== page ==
In the end, gaming isn't always meant for strategies or competition. I for one look for an experience that I won't soon forget. Indie games on the other hand, even when considering their budget, are often lazy, not well developed or creative, and forgettable. Amnesia: The Dark Descent is by far the best Indie game I've played because it put itself up there with the bigger titles and very well succeeded. Graphics don't make a game, but we've come to the point in gaming where it is expected. Style is important, so make it shine.

posted 1 year 11 months ago

 One thing that makes me want to play and enjoy a video game is uniqueness. I want to be able to play a game that is nothing like anything before. Call Of Duty is currently in its "Call Of Duty: WeRanOutOfWarsSoWeMadeSomeUp" stage. I absolutely hate any game that runs on a similar engine or gameplay like World of Warcraft because almost every MMO i have PERSONALLY played is intently alike in some way. 

One game that I fell in love with was Dungeon Siege: Legends of Arrana. From anything else I had played, it was unique, had an engine all its own (at least the first of that engine that I had come across), and the storyline was not some odd and strange copy , like Pocahontis and the movie Avatar. I fell in love with that game the first 20 minutes and had sleeping problems for months to come.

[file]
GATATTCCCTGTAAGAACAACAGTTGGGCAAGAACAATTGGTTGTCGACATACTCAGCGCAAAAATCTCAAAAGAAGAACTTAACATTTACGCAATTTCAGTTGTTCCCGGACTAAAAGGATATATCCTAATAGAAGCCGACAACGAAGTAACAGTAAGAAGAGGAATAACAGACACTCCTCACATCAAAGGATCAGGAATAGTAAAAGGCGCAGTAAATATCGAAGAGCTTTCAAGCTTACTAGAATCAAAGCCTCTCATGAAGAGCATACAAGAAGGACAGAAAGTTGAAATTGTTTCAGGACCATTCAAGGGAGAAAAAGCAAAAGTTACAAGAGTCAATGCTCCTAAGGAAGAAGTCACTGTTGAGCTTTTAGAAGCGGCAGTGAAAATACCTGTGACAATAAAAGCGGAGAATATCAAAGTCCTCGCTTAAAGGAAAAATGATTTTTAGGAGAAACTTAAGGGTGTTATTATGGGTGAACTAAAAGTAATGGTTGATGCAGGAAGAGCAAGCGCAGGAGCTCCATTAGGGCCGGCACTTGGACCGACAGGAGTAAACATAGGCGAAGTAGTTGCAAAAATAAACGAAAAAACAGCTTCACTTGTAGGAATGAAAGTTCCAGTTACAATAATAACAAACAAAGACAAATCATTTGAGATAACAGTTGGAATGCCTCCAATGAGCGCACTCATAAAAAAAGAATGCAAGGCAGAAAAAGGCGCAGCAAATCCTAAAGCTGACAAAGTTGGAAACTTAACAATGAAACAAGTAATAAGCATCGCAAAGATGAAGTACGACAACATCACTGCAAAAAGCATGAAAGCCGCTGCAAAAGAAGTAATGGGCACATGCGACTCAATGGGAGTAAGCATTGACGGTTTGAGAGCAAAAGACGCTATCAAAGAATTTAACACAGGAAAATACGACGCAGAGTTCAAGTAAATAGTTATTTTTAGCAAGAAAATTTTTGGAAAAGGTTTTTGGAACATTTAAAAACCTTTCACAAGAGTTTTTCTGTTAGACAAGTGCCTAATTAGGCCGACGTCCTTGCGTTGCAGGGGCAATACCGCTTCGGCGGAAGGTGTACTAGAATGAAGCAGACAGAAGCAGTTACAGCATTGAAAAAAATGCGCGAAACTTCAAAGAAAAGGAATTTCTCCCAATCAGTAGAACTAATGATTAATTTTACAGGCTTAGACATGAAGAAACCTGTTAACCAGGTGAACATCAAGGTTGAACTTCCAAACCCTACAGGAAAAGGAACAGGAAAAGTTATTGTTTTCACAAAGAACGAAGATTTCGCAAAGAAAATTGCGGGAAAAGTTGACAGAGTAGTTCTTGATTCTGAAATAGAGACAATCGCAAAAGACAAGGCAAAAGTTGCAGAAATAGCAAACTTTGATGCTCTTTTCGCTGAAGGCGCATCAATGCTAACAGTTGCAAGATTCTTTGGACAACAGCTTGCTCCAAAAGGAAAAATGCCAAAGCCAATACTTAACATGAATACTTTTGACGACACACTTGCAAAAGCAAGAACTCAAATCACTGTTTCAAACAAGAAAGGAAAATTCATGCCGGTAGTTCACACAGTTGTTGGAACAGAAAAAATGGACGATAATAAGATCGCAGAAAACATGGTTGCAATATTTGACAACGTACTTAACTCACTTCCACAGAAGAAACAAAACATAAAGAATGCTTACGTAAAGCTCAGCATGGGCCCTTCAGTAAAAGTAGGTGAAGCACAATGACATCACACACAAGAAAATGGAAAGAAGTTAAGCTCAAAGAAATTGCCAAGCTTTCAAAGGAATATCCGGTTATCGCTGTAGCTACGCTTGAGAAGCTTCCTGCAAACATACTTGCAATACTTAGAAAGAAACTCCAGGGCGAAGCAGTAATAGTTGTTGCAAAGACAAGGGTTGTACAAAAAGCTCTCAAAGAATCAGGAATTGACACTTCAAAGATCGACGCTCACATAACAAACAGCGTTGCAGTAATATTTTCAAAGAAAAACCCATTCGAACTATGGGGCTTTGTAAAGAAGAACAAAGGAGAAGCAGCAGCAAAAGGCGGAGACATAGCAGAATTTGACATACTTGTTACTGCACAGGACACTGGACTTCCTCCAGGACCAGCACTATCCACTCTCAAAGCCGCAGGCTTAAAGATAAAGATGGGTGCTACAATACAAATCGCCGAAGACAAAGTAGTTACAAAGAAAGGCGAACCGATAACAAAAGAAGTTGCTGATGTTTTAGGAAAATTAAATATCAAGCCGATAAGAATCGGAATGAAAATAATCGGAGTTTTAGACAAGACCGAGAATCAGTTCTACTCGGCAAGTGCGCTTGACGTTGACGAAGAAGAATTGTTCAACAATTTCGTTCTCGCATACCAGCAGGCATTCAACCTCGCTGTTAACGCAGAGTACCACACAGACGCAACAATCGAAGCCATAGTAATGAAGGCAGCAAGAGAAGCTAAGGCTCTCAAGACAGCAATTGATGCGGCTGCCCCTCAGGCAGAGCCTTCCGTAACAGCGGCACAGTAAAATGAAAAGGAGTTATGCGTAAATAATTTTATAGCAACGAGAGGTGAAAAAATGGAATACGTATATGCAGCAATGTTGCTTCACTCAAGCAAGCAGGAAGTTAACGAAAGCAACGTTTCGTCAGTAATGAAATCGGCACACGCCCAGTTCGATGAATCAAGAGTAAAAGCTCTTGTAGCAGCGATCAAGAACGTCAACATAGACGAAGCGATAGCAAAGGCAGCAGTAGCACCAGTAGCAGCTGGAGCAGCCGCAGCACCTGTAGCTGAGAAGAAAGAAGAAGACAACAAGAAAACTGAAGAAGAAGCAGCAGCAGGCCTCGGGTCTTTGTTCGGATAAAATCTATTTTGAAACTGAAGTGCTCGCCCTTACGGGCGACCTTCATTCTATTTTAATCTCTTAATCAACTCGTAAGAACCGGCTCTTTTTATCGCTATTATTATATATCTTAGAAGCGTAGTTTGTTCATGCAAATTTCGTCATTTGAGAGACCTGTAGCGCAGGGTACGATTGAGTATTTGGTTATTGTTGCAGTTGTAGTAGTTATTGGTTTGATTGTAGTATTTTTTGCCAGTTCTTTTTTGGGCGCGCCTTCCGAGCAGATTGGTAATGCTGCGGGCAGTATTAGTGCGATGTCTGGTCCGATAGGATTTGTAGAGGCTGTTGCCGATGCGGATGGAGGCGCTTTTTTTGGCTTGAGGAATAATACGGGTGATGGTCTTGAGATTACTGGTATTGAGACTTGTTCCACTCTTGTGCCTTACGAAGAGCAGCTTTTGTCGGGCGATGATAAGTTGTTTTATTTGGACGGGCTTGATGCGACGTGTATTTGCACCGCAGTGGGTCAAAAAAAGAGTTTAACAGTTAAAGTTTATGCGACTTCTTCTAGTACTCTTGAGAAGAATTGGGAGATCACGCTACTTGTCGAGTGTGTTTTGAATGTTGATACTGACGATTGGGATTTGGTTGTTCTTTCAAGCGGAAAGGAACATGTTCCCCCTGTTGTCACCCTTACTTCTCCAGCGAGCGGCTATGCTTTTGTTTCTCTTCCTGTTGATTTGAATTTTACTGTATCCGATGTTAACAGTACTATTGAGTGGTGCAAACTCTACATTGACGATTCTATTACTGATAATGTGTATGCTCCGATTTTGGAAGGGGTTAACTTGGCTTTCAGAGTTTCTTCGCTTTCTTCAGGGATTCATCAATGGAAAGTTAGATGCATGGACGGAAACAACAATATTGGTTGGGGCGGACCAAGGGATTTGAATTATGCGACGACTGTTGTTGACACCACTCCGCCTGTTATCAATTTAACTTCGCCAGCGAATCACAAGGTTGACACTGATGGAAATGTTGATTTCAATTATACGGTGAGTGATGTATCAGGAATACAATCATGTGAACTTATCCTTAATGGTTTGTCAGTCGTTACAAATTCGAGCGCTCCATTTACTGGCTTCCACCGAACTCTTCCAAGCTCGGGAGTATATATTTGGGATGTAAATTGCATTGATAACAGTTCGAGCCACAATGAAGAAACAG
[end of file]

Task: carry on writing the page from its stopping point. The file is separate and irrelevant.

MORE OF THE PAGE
Another series is on the famous PS2, and it was the Jak and Daxter series. Now, I understand how similar it is to Ratchet and Clank, but it was the story that caught my heart; the gameplay was just a bonus. It was, again, extremely unique in its own way, and gave up for me hours of imersive gameplay that I just couldn't stop.

Then there was Doom 2, but I am sure we ALL loved the doom games before Doom 3 :P

(is lazy and has decided to stop typing and go make some bacon for everyone)

posted 1 year 11 months ago
posted 1 year 10 months ago

 I don't believe anyone mentioned Cryostasis: The Sleep of Reason. That game was awesome. So was Metro 2033

posted 1 year 4 months ago

That's how I feel playing Metro 2033. Such a good game. I feel so into it, and the story is so unpredictable and has all sorts of plot twists. Like when your first partner just randomly gets shot and the new partner just drops down from the ceiling and is even more badass. With cod, it's like blablabla terrorists, blablabla cut scene.